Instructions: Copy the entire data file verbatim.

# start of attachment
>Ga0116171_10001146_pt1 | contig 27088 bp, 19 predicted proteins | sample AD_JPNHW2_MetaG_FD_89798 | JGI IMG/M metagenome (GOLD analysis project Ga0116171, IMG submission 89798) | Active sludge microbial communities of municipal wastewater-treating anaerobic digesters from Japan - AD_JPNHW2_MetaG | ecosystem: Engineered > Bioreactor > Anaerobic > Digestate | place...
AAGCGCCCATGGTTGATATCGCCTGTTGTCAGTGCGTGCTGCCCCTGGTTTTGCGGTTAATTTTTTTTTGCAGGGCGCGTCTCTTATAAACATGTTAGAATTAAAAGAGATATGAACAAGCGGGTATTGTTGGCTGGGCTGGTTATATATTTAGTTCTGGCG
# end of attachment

>Ga0116171_10001146_pt1 | contig 27088 bp, 19 predicted proteins | sample AD_JPNHW2_MetaG_FD_89798 | JGI IMG/M metagenome (GOLD analysis project Ga0116171, IMG submission 89798) | Active sludge microbial communities of municipal wastewater-treating anaerobic digesters from Japan - AD_JPNHW2_MetaG | ecosystem: Engineered > Bioreactor > Anaerobic > Digestate | place...
AAGCGCCCATGGTTGATATCGCCTGTTGTCAGTGCGTGCTGCCCCTGGTTTTGCGGTTAATTTTTTTTTGCAGGGCGCGTCTCTTATAAACATGTTAGAATTAAAAGAGATATGAACAAGCGGGTATTGTTGGCTGGGCTGGTTATATATTTAGTTCTGGCG